Thursday, March 28, 2013

Inside the Prompter's Box

Carrie-Ann Matheson with Mariusz Kwiecien
in Donizetti’s Don Pasquale (Ken Howard/Metropolitan Opera)
Last Saturday I made an early morning trek to the Met for a Young Associates event. We were having brunch backstage on the fifth floor in one of the rehearsal rooms, followed by a talk with Met prompter Carrie-Ann Matheson.  We have all seen the little box on the front of the stage when attending a performance, even though more and more productions do not have a prompter's box anymore. If a production is in collaboration with another opera house, chances are there will not be one.

Sometimes it just doesn't fit the director's vision, like in the recent productions of Rigoletto and the upcoming Giulio Cesare. Sometimes a prompter's box was not planned.  Not all opera houses require a prompter, but at the Met it is almost a necessity due to the sheer size of the stage. It can be difficult for the singers to see what the conductor is doing, or even hear what the orchestra is playing, so it is the prompter's job to be a lifeline.  The way to get into the prompter's box is by climbing a few stairs, then taking a seat into the hydraulic chair which rises to the height of the stage.  Inside are two video monitors (one showing the conductor) and an audio feed.  How much work the prompter has to do depends on the conductor and the singers.  The orchestra tends to play a beat behind the conductor, so it is up to the prompter to attach the singers either to the orchestra or to the conductor. The orchestra of the Met is amazing though, and they will follow the singers no matter what, even if the conductor is being unclear.

From a conductor's standpoint, most of them are focused on the orchestra and leave it up to the prompter to pay close attention to the singers and signal the beat.  Maestro Levine, for example, wants the prompter to provide the singers with cues.  From a singer's standpoint, it al depends on who the singer is.  Some rely completely on the prompter, others merely glance.  It depends on their personality, but other factors play a role as well, such as whether this is a new production or whether the singer has performed this role before.  The prompter sits in on the rehearsals and gets to know the singers' personality and how they react.  By the time the show goes on stage, they can read their faces like a book.  Carrie-Ann communicates with the singers with her hands, a sign language for prompters and opera singers and visits their dressing rooms before the show begins to see how they are feeling that day.

One extreme example of prompting was during a performance of Tristan und Isolde a few years back.  While many opera houses employ ear pieces these days, the Met is not one of them.  However, during this performance they had to make an exception.  The tenor in this production could not remember his lines at all, so it made for a very interesting experience for everyone involved as one prompter gave him cues from the box and another fed him the words through the earpiece from backstage.  You just always have to be one step ahead.  

Carrie-Ann started her job as a prompter on Opening Night 2007, with the premiere of Lucia di Lammermoor with Natalie Dessay in the lead.  She is one of five prompters at the Met, and she divides her time between prompting and playing the piano.  She started her career at the Lindemann Young Artist Development Program as a pianist, and when she decided to stop playing a few years ago, Maestro Levine asked her to consider prompting.  Since starting to prompt, she has played herself in the production of La Sonnambula and she has also appeared (in her role as a pianist) in The Auditions documentary.  She works with all the big names in opera who appear on the Met stage, and she has developed a trust with them.  There was no gossip about what singer forgets his lines and who can't perform without a prompter.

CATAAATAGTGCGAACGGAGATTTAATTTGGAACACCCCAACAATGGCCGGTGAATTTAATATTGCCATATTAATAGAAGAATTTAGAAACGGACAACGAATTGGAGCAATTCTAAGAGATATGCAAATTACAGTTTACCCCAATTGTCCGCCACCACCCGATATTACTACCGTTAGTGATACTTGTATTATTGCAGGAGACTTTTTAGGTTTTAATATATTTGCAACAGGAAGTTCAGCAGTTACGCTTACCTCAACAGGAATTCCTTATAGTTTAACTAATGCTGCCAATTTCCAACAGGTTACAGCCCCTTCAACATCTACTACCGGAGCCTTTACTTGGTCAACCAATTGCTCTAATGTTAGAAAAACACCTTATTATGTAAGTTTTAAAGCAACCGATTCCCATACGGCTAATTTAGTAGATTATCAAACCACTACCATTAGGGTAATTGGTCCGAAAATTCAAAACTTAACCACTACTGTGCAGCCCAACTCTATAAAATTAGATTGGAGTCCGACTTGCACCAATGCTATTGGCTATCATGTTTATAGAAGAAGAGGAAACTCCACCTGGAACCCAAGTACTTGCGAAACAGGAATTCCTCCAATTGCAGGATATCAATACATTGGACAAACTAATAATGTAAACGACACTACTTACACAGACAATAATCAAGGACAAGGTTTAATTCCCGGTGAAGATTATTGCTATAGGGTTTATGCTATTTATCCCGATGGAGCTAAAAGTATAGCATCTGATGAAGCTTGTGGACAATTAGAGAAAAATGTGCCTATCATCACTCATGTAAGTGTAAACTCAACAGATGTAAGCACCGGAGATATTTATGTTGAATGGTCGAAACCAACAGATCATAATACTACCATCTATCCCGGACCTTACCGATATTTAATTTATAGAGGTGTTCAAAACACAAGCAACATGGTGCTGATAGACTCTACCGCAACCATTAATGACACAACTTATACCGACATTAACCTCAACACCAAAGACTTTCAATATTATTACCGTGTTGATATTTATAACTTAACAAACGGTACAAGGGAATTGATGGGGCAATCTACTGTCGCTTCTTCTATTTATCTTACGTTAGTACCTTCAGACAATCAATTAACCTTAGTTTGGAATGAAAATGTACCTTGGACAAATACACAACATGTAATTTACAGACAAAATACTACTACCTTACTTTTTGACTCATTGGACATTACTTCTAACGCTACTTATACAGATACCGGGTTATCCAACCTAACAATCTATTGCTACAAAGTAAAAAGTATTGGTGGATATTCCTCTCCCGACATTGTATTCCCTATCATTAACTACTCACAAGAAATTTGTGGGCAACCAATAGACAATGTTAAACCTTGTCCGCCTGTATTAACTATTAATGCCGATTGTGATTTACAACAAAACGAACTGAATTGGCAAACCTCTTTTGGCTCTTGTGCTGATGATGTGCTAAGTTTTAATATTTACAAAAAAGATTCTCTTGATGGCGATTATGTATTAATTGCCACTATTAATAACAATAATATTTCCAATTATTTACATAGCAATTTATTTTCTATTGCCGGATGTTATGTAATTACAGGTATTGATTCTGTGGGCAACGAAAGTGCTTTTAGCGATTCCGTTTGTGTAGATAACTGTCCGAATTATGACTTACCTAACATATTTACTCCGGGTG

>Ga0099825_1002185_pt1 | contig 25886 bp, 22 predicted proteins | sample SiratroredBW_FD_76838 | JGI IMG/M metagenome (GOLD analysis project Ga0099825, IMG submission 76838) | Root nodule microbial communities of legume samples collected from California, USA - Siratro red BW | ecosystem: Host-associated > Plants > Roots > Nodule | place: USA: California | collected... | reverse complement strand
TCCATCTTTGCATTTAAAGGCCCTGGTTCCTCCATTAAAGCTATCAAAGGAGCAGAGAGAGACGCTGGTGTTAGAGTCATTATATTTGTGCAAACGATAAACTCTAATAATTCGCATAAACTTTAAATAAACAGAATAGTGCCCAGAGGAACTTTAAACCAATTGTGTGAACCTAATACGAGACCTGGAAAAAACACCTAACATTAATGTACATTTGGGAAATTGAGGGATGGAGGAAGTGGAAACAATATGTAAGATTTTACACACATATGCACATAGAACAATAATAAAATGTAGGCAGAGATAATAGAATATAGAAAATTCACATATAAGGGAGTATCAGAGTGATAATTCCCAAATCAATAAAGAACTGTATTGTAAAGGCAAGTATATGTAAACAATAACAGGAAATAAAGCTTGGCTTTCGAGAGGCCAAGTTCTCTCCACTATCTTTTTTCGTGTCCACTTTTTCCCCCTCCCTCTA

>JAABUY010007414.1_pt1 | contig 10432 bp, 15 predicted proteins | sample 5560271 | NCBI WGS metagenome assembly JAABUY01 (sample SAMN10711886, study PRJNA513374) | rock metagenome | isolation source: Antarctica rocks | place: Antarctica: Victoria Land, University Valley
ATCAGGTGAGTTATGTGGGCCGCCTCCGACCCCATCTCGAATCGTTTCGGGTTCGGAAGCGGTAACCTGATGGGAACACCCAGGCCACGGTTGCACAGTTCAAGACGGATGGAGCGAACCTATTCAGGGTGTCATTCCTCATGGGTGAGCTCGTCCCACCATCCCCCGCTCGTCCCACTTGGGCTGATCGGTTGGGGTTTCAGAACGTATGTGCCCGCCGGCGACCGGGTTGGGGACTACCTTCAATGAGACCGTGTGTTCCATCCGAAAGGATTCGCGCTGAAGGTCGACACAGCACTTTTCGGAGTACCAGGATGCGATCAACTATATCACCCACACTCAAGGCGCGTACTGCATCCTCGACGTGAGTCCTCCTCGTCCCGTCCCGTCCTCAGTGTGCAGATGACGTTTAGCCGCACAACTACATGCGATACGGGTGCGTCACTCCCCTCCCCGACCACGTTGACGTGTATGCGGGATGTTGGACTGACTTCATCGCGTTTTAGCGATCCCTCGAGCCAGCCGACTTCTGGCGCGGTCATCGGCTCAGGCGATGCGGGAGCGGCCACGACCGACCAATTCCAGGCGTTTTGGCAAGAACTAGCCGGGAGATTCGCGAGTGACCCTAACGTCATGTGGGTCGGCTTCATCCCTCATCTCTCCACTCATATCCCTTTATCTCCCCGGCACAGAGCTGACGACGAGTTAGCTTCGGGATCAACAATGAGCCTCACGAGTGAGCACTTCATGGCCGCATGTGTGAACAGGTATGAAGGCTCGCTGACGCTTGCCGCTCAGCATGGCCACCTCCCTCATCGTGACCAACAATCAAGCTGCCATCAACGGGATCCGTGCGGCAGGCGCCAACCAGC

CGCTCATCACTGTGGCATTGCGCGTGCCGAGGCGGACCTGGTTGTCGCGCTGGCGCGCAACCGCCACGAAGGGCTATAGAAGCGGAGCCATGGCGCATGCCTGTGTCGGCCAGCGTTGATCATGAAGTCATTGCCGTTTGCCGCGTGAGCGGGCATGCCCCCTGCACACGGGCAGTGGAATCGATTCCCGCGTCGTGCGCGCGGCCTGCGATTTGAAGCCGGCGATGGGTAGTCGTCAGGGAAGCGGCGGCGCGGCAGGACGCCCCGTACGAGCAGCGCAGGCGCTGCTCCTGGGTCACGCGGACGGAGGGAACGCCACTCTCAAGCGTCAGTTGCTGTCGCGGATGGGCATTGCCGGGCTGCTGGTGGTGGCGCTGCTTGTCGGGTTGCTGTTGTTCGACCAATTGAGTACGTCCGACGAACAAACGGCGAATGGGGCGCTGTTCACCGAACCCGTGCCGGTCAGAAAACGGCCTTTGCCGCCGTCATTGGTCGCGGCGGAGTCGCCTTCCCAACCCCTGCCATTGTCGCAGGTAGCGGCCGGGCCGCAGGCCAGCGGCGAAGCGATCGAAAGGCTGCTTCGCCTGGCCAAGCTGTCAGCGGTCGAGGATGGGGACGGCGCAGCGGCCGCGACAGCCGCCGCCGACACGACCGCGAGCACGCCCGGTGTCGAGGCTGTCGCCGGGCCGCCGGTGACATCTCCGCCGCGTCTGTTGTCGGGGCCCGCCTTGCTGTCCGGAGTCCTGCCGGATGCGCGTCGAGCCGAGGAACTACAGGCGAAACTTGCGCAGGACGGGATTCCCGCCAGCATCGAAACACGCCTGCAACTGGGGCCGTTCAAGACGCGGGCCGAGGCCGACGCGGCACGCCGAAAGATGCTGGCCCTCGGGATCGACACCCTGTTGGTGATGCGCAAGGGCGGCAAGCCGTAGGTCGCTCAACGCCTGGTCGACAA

There are certain characteristics which make for a good prompter, confidentiality and good linguistics being one of them.  Other characteristics include a strong sense of rhythm and being a musician.  A prompter also needs good memory; they need to know a whole opera by heart.  Carrie-Ann, for example, will be prompting seven operas next season, ranging from Tosca to Falstaff.  Being a good multi-tasker is also useful, because a prompter's role is not just limited to providing the first few words to a line if necessary.  Sometimes things can go wrong on stage and the prompter is the only one who notices it.  For example, in a performance of Turandot (in this case pronounced with a t), a prop had rolled onto the middle of the stage, right where one of the lead singers had to stand in a few minutes.  Carrie-Ann made sure to point this out to someone on stage at that moment.

Opera is a live event, so things go wrong all the time.  Most of the time, however, the audience is not even aware something went wrong.  The audience is not even aware that there is a person in the prompter's box, because even if they sometimes yell out certain words, this does not carry towards the audience.  The only time when talking too loud can become a problem is during the Sirius or Live in HD Broadcasts.  Even though the singers are not miked, there are microphones attached to the stage to be able to transmit the sound across the globe.  If a prompter talks too loud, it will be audible.

Next time you are at the Met, look for the prompter's box and remember how one of the most important people in the opera is offstage, cueing the singers and giving them directions.  As Met prompter Jane Klaviter once said, being a prompter is like being an air-traffic controller.

The Prompter Can Be An Opera Singer's Best Friend - Orlando Sentinel 

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